Transdermal & buccal buprenorphine is associated with a small reduction in pain scores in chronic non-cancer pain.pearl
- WongStanley Sau ChingSSCFrom the Department of Anaesthesiology, Li Ka Shing Faculty of Medicine, The University of Hong Kong, Hong Kong, China.Laboratory and Clinical Research Institute for Pain, Department of Anaesthesiology, The University of Hong Kong,, Tak Hon Chan, Fengfeng Wang, ChanTimmy Chi WingTCWFrom the Department of Anaesthesiology, Li Ka Shing Faculty of Medicine, The University of Hong Kong, Hong Kong, China., Hung Chak Ho, and Chi Wai Cheung.
- From the Department of Anaesthesiology, Li Ka Shing Faculty of Medicine, The University of Hong Kong, Hong Kong, China.
- Anesth. Analg. 2023 Jul 1; 137 (1): 597159-71.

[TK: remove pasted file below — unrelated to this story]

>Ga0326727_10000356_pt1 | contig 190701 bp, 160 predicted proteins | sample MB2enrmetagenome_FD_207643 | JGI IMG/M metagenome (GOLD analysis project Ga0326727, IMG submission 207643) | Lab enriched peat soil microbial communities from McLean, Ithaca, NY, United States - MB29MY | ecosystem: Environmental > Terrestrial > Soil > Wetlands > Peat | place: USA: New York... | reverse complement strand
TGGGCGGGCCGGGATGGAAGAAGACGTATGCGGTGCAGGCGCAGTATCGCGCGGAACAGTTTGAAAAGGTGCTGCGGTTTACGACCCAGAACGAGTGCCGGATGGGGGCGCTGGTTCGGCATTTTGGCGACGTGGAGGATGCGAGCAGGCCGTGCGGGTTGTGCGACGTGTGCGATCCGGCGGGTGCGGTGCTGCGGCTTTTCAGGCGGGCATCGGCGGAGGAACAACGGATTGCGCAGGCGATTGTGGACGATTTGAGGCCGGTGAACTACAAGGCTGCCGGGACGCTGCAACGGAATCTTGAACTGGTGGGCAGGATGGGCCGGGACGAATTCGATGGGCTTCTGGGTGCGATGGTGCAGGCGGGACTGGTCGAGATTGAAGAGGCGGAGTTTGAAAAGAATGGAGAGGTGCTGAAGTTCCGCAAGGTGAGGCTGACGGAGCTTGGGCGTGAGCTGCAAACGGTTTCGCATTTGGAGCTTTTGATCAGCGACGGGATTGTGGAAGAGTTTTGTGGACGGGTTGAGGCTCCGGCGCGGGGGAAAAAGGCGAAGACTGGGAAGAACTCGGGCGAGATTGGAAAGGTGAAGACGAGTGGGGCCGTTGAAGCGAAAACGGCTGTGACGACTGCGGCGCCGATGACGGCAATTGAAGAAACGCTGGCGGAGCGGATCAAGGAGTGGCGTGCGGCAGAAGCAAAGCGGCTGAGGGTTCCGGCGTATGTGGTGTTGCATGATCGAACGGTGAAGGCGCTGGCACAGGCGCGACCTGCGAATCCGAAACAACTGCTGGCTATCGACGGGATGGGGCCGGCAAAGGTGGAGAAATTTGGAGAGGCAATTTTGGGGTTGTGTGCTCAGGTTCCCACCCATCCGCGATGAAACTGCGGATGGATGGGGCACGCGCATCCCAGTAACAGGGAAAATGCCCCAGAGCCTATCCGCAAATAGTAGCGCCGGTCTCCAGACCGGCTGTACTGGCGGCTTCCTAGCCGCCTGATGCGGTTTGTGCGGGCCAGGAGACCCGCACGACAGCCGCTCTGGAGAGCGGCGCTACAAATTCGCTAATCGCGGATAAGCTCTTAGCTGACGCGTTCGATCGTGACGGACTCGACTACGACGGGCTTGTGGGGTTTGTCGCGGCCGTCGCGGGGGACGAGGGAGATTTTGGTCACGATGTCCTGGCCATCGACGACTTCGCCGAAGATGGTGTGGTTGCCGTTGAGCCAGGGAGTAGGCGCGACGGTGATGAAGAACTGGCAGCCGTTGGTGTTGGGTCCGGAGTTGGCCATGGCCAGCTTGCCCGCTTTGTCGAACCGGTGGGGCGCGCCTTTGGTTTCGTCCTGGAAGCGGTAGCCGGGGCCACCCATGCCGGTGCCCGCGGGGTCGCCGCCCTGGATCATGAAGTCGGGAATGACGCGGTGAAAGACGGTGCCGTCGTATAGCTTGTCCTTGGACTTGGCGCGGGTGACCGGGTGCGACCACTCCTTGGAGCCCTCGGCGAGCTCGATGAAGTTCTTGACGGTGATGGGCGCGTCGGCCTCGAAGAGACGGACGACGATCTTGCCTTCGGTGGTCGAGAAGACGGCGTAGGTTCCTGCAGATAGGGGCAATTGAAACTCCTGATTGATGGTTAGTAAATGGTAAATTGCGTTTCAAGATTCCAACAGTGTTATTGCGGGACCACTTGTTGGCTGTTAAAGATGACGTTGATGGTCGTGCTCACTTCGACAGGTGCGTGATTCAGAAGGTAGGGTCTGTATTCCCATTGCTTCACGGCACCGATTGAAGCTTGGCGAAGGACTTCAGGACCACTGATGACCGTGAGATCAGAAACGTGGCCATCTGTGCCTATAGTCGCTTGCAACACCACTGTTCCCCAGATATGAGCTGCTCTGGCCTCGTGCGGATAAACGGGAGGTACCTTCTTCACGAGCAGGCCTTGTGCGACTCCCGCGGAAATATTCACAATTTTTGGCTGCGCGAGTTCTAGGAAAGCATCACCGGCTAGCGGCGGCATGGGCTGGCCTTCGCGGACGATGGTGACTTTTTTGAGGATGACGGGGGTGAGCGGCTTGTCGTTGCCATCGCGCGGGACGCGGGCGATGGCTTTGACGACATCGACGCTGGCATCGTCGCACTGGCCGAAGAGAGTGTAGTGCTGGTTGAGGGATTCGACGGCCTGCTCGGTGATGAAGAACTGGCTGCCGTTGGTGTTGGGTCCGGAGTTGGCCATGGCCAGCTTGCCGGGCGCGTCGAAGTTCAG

BackgroundBuprenorphine is a partial agonist at the µ-opioid receptor and an antagonist at the delta and kappa opioid receptors. It has high affinity and low intrinsic activity at the µ-opioid receptor. Buprenorphine demonstrates no ceiling effect for clinical analgesia, but demonstrates this for respiratory depression and euphoria. It may provide effective analgesia while producing less adverse effects, making it a promising opioid analgesic. A systematic review and meta-analysis were performed to examine the analgesic efficacy of buprenorphine for patients with chronic noncancer pain.MethodsPubMed, MEDLNE, Embase, and the Cochrane Library were searched up to January 2022. Randomized controlled trials were included if they compared buprenorphine versus placebo or active analgesic in patients with chronic noncancer pain, where pain score was an outcome. Nonrandomized controlled trials, observational studies, qualitative studies, case reports, and commentaries were excluded. Two investigators independently performed the literature search, study selection, and data collection. A random-effects model was used. The primary outcome was the effect of buprenorphine on pain intensity in patients with chronic noncancer pain based on standardized mean difference (SMD) in pain score. Quality of evidence was assessed using the Grade of Recommendations Assessment, Development, and Evaluation (GRADE) approach.ResultsTwo separate literature searches were conducted for patients with and without opioid use disorder (OUD). Only one study met the search criteria for those with OUD. Fourteen randomized controlled trials were included for those without OUD. Buprenorphine was associated with reduced pain score (SMD = -0.368, P < .001, I 2 = 89.37%) compared to placebo or active analgesic. Subgroup meta-analyses showed statistically significant differences in favor of buprenorphine versus placebo (SMD = -0.404, P < .001), for chronic low back pain (SMD = -0.383, P < .001), when administered via the transdermal route (SMD = -0.572, P = .001), via the buccal route (SMD = -0.453, P < .001), with length of follow-up lasting <12 weeks (SMD = -0.848, P < .05), and length of follow-up lasting 12 weeks or more (SMD = -0.415, P < .001). There was no significant difference when compared to active analgesic (SMD = 0.045, P > .05). Quality of evidence was low to moderate.ConclusionsBuprenorphine was associated with a statistically significant and small reduction in pain intensity compared to placebo. Both the transdermal and buccal routes provided pain relief. There was more evidence supporting its use for chronic low back pain.Copyright © 2023 International Anesthesia Research Society.
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